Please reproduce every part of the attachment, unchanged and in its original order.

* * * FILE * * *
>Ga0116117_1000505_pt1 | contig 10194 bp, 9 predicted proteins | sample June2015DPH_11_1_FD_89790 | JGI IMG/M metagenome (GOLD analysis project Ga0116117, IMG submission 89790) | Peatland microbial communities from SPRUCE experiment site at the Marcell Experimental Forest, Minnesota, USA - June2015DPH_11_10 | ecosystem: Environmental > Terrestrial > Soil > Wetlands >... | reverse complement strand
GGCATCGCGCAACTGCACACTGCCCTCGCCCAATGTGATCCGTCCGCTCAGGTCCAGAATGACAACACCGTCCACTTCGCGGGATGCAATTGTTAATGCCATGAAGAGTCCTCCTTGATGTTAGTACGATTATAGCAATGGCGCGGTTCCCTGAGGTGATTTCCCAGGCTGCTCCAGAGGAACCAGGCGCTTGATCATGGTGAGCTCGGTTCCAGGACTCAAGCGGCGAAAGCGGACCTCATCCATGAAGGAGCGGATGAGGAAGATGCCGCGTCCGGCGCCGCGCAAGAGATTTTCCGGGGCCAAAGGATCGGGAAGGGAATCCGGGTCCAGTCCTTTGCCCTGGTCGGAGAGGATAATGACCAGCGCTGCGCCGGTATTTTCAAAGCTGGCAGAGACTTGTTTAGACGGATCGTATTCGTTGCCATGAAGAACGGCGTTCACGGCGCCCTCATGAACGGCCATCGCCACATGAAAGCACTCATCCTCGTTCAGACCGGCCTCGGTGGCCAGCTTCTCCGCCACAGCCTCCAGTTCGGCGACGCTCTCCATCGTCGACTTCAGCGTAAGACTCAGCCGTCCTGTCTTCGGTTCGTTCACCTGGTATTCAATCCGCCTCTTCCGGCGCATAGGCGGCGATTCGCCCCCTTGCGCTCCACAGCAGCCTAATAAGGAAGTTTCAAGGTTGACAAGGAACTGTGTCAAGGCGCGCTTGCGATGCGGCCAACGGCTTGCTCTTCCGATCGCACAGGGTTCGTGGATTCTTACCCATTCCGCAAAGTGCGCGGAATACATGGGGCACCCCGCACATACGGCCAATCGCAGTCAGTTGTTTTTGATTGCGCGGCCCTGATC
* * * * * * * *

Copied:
>Ga0116117_1000505_pt1 | contig 10194 bp, 9 predicted proteins | sample June2015DPH_11_1_FD_89790 | JGI IMG/M metagenome (GOLD analysis project Ga0116117, IMG submission 89790) | Peatland microbial communities from SPRUCE experiment site at the Marcell Experimental Forest, Minnesota, USA - June2015DPH_11_10 | ecosystem: Environmental > Terrestrial > Soil > Wetlands >... | reverse complement strand
GGCATCGCGCAACTGCACACTGCCCTCGCCCAATGTGATCCGTCCGCTCAGGTCCAGAATGACAACACCGTCCACTTCGCGGGATGCAATTGTTAATGCCATGAAGAGTCCTCCTTGATGTTAGTACGATTATAGCAATGGCGCGGTTCCCTGAGGTGATTTCCCAGGCTGCTCCAGAGGAACCAGGCGCTTGATCATGGTGAGCTCGGTTCCAGGACTCAAGCGGCGAAAGCGGACCTCATCCATGAAGGAGCGGATGAGGAAGATGCCGCGTCCGGCGCCGCGCAAGAGATTTTCCGGGGCCAAAGGATCGGGAAGGGAATCCGGGTCCAGTCCTTTGCCCTGGTCGGAGAGGATAATGACCAGCGCTGCGCCGGTATTTTCAAAGCTGGCAGAGACTTGTTTAGACGGATCGTATTCGTTGCCATGAAGAACGGCGTTCACGGCGCCCTCATGAACGGCCATCGCCACATGAAAGCACTCATCCTCGTTCAGACCGGCCTCGGTGGCCAGCTTCTCCGCCACAGCCTCCAGTTCGGCGACGCTCTCCATCGTCGACTTCAGCGTAAGACTCAGCCGTCCTGTCTTCGGTTCGTTCACCTGGTATTCAATCCGCCTCTTCCGGCGCATAGGCGGCGATTCGCCCCCTTGCGCTCCACAGCAGCCTAATAAGGAAGTTTCAAGGTTGACAAGGAACTGTGTCAAGGCGCGCTTGCGATGCGGCCAACGGCTTGCTCTTCCGATCGCACAGGGTTCGTGGATTCTTACCCATTCCGCAAAGTGCGCGGAATACATGGGGCACCCCGCACATACGGCCAATCGCAGTCAGTTGTTTTTGATTGCGCGGCCCTGATC